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hooverst Group Title

y=e^xlnx y=ln(3x^2) y=lnx/x^2+1

  • 2 years ago
  • 2 years ago

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  1. dpaInc Group Title
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    what's the question? which equation is nicest?

    • 2 years ago
  2. dpflan Group Title
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    What's the goal? Solve for x in this system of equations?

    • 2 years ago
  3. dpflan Group Title
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    heh, I like the first one ;)

    • 2 years ago
  4. dpaInc Group Title
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    me too! :)

    • 2 years ago
  5. hooverst Group Title
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    each one is a different question its says compute the derivatives of each function

    • 2 years ago
  6. dpflan Group Title
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    Oh, OK, are you familiar with (1.) product rule and (2.) quotient rule and the (3.) power rule?

    • 2 years ago
  7. hooverst Group Title
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    yeah a little

    • 2 years ago
  8. dpflan Group Title
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    (1.) \[y=e^x*ln(x)\] (2.) \[y=ln(3x^2)\] (3.) \[y=\frac{ln(x)}{x^2}+1\]

    • 2 years ago
  9. dpflan Group Title
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    And you know chain rule? a little, right? ;)

    • 2 years ago
  10. hooverst Group Title
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    the 1st equation is \[y=e ^{xlnx}\]

    • 2 years ago
  11. hooverst Group Title
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    yes

    • 2 years ago
  12. dpflan Group Title
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    OK, well, let's work with equation 2, for me that is the easiest one. We are differentiating with respect to y, right?

    • 2 years ago
  13. hooverst Group Title
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    yes

    • 2 years ago
  14. dpflan Group Title
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    Cool, \[y=ln(3*x^2)\] We will use the Chain Rule here

    • 2 years ago
  15. dpflan Group Title
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    \[\frac{d}{dx}(ln(3*x^2)) = \frac{d*ln(u)}{du}*\frac{du}{dx}\] \[u = 3*x^2\]and \[\frac{d*ln(u)}{du} = \frac{1}{u}\] \[\frac{du}{dx} = 3*2*x^{2-1} = 6x\]

    • 2 years ago
  16. dpflan Group Title
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    Yes, and to get du/dx we use the power rule

    • 2 years ago
  17. dpflan Group Title
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    \[x^y = y*x^{y-1}\] is the power rule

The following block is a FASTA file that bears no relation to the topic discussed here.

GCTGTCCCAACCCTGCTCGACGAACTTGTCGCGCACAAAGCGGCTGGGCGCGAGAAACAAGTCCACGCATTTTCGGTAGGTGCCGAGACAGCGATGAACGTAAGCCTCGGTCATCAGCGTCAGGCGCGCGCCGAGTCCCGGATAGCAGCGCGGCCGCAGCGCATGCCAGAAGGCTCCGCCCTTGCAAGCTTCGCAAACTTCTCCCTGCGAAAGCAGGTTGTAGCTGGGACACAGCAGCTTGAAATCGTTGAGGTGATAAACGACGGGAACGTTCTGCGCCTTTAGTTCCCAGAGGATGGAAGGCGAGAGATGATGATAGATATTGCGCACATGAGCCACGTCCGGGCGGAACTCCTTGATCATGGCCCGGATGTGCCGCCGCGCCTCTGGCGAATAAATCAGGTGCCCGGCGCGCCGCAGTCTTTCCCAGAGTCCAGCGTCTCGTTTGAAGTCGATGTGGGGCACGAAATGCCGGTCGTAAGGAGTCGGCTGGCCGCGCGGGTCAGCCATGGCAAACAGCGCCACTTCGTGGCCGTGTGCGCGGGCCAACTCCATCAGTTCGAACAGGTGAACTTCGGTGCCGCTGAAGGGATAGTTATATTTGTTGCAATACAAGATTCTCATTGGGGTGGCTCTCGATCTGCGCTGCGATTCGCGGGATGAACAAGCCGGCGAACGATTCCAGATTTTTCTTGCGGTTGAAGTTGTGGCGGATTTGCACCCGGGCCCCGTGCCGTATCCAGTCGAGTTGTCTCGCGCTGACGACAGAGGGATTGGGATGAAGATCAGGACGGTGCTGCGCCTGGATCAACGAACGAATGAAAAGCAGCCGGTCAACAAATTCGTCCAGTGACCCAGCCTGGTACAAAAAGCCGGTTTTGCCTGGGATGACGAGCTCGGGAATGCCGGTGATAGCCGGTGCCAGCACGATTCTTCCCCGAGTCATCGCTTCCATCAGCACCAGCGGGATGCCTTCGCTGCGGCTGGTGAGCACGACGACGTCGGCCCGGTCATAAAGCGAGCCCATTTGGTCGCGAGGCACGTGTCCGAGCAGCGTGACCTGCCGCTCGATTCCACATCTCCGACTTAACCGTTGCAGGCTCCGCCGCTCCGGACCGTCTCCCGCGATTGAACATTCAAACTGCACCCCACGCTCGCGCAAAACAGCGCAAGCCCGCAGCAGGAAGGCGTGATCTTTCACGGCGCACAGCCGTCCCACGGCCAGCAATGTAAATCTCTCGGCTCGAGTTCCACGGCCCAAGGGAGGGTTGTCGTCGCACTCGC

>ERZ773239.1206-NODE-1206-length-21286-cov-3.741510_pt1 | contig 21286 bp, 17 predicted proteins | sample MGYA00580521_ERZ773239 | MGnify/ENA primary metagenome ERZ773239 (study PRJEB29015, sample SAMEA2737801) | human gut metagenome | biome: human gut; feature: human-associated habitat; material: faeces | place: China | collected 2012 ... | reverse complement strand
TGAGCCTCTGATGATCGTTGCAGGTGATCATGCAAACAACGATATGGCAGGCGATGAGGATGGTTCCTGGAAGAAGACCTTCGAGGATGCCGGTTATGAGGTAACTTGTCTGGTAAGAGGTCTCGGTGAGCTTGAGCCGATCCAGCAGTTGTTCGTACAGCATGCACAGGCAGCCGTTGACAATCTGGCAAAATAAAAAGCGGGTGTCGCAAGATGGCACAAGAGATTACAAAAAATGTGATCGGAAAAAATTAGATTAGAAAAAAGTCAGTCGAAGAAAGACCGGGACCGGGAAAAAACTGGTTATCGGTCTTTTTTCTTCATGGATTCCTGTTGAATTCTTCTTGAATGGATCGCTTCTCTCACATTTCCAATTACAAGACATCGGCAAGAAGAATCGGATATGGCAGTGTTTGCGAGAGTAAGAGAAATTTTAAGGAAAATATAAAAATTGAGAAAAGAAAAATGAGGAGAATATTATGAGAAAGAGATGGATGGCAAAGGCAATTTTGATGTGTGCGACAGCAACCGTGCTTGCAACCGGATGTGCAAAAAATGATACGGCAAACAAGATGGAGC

• 2 years ago
  18. dpflan Group Title
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    Can you finish solving the equation?

    • 2 years ago
  19. hooverst Group Title
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    ok cause when he explained it in class i did not understand it at all.

    • 2 years ago
  20. dpflan Group Title
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    All right, how is it now?

    • 2 years ago
  21. hooverst Group Title
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    ok so for the power rule what do i plug in or do I have to plug anything in

    • 2 years ago
  22. dpflan Group Title
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    Nah, you don't need to plug-in anything. So, what do you have so far? If you are writing it down, you can snap a picture with your phone if it has a camera, then post the picture here

    • 2 years ago
  23. dpflan Group Title
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    \[\frac{d}{dx}(ln(3*x^2)) = \frac{d*ln(u)}{du}*\frac{du}{dx}\] \[\frac{d*ln(u)}{du} = \frac{1}{u}\] \[\frac{du}{dx} = 3*2*x^{2-1} = 6x\] \[u=3*x^2\] So you have \[\frac{1}{3*x^2} * 6x\] Simplify and you're done with that equation

    • 2 years ago
  24. hooverst Group Title
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    O ok I didn't know whether what I had was right but thats what I just got to.

    • 2 years ago
  25. dpflan Group Title
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    This maybe the hardest of the bunch because of the substitution, chain rule, and product rule

    • 2 years ago
  26. hooverst Group Title
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    yea It was

    • 2 years ago
  27. dpflan Group Title
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    Well, because substitution can be confusing because you introduce a new variable to differentiate on